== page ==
Lesch describes the central solution as follows: “We have to get out of this economically driven rhythm, and return to a rhythm that is not only compatible with our nature, but also with nature.” Positions are unambiguous and thus radical. “More and More” Economics offers just that. On the other hand, empathy and pity are “absolute tolerance of ambiguity.” The ability to compromise, to reach consensus, is a “central feature of human coexistence.”
The authors’ conclusion, where we must begin in order to address grievances, can be summed up briefly: we need time. » Time to deal with ourselves and the world. Men and women who are busy providing for themselves and their families have no opportunity to do so at all. Being able to spend this time ‘will have both environmental and individual effects in relation to themselves and especially in relation to interactions with others’. We will have to get an idea of how we want to live in ten years: “A different world is possible only with a different idea.”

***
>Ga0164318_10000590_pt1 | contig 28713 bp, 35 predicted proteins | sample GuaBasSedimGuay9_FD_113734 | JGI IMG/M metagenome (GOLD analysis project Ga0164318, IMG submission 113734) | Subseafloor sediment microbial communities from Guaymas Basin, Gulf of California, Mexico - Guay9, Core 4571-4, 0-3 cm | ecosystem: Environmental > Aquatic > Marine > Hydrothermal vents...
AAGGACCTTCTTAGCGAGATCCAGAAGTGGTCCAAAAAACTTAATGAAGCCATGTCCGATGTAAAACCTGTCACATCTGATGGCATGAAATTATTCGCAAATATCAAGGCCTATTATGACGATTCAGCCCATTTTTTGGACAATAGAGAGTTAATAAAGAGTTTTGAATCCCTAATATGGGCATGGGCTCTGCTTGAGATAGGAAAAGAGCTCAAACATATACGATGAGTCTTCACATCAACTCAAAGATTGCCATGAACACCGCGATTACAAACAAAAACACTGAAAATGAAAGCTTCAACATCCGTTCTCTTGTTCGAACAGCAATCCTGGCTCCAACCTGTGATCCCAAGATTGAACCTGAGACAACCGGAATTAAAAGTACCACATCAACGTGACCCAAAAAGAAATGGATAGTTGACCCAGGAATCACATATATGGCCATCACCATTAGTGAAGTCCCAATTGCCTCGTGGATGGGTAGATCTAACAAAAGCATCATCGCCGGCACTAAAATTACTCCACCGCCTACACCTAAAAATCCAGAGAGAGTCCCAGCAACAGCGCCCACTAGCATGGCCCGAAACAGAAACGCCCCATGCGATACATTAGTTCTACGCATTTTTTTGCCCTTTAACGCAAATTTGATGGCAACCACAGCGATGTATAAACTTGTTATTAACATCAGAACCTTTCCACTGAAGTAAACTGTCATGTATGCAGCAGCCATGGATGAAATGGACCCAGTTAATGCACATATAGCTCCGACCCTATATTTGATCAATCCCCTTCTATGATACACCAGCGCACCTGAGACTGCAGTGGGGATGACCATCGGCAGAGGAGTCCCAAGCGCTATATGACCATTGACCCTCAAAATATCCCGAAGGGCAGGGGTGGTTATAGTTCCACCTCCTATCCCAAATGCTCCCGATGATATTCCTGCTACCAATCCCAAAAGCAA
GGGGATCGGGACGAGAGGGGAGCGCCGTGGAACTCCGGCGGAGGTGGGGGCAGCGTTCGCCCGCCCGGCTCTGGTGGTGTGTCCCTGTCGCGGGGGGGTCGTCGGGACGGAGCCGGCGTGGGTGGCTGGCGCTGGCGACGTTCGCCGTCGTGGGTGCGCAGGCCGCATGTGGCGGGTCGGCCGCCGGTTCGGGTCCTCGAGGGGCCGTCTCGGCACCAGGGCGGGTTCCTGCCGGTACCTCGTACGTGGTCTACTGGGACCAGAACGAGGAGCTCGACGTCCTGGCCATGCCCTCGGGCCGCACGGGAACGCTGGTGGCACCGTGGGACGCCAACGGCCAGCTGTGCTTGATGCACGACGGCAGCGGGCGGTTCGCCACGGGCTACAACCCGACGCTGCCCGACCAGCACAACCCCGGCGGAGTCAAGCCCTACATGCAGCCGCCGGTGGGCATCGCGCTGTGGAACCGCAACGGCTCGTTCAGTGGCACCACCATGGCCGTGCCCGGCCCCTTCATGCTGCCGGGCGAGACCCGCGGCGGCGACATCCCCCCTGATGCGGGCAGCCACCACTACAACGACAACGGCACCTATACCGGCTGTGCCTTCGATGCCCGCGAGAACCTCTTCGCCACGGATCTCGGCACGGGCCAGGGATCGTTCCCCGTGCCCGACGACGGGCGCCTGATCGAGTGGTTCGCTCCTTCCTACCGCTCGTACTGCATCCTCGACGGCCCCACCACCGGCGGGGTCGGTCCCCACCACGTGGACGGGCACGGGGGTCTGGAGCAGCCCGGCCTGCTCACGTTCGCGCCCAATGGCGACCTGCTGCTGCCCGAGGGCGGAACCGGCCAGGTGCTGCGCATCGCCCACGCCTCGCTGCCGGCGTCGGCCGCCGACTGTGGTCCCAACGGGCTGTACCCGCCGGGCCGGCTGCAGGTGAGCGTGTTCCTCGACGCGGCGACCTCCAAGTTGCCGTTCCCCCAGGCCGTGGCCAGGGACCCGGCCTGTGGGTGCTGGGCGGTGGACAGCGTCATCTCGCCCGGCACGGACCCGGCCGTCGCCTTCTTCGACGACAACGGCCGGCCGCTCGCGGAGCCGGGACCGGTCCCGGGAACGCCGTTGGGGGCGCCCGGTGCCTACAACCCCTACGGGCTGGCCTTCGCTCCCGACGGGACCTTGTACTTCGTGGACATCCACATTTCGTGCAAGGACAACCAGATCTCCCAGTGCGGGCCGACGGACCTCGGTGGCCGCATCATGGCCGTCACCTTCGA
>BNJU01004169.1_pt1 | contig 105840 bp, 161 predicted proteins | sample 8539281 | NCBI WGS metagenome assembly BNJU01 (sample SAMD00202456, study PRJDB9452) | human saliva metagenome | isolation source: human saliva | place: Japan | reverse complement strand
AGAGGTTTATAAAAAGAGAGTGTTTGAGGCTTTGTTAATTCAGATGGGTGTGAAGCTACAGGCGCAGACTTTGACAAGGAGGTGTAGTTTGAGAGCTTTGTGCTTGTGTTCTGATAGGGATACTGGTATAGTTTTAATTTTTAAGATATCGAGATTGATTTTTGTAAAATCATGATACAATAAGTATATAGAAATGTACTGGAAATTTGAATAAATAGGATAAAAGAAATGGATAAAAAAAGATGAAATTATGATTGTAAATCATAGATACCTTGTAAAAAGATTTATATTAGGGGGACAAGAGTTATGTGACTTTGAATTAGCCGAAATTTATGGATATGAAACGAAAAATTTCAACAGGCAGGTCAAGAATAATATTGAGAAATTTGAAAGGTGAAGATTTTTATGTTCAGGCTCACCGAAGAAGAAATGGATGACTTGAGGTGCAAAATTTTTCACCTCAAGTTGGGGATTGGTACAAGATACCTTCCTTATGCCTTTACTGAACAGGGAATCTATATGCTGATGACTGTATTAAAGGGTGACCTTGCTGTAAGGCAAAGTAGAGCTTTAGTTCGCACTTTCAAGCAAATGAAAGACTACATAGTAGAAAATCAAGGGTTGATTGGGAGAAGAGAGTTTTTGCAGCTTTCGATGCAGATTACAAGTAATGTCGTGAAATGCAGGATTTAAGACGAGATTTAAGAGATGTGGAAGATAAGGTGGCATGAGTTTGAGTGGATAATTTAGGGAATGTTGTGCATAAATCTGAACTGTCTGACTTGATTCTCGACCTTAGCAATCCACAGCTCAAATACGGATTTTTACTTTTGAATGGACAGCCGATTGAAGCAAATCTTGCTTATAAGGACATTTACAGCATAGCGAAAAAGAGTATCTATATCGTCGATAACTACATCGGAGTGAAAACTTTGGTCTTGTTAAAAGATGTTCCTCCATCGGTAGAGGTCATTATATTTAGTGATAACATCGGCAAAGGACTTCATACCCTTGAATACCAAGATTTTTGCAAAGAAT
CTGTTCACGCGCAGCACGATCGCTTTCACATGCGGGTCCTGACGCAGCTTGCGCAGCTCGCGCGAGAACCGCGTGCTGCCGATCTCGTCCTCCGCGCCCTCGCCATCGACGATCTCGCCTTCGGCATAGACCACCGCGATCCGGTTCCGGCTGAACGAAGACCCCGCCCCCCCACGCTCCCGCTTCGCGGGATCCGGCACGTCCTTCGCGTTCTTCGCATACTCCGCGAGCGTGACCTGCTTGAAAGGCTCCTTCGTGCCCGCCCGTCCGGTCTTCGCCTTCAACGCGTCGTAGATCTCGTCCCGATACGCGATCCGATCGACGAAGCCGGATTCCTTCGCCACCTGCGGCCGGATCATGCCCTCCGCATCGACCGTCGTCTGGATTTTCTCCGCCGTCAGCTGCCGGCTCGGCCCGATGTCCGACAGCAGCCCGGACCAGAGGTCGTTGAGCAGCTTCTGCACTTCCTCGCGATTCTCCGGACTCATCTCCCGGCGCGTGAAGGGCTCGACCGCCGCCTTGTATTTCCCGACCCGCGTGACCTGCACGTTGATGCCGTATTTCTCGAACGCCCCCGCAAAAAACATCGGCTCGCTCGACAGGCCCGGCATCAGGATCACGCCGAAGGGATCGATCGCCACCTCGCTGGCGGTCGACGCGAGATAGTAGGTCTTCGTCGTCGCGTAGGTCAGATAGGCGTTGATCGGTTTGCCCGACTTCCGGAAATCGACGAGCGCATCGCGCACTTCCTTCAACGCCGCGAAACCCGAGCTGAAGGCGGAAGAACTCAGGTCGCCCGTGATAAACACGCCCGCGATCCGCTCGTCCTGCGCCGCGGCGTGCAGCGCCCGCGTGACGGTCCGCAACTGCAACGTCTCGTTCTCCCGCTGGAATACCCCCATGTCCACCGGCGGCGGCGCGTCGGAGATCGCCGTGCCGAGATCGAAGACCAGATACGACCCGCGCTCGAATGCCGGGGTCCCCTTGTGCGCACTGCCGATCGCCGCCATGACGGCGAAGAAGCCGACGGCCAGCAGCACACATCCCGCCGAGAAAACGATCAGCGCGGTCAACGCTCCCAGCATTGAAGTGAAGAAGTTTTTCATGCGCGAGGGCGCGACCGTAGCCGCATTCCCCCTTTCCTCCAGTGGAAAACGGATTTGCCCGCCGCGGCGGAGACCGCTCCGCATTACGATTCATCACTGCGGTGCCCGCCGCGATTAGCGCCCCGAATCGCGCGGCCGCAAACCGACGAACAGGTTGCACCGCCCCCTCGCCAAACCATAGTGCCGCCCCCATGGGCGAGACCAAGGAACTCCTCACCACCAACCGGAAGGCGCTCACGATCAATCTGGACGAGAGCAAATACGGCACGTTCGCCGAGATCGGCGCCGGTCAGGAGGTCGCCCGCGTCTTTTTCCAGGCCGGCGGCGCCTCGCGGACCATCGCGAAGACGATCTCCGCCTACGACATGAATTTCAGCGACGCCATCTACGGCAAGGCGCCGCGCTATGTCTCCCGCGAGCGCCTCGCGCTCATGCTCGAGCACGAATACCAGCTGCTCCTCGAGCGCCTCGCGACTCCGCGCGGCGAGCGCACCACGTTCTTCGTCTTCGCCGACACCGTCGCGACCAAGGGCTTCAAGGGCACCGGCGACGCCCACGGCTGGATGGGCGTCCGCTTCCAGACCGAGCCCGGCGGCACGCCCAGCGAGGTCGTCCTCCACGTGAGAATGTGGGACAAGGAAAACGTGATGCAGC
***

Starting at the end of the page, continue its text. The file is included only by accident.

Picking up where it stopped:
And so the authors join the tactic of countless people today calling for climate protection, environmental protection, or social justice — even if you can’t shake the feeling that Leech in particular blames digitization for the waste of free time.
“Alcohol buff. Troublemaker. Introvert. Student. Social media lover. Web ninja. Bacon fan. Reader.”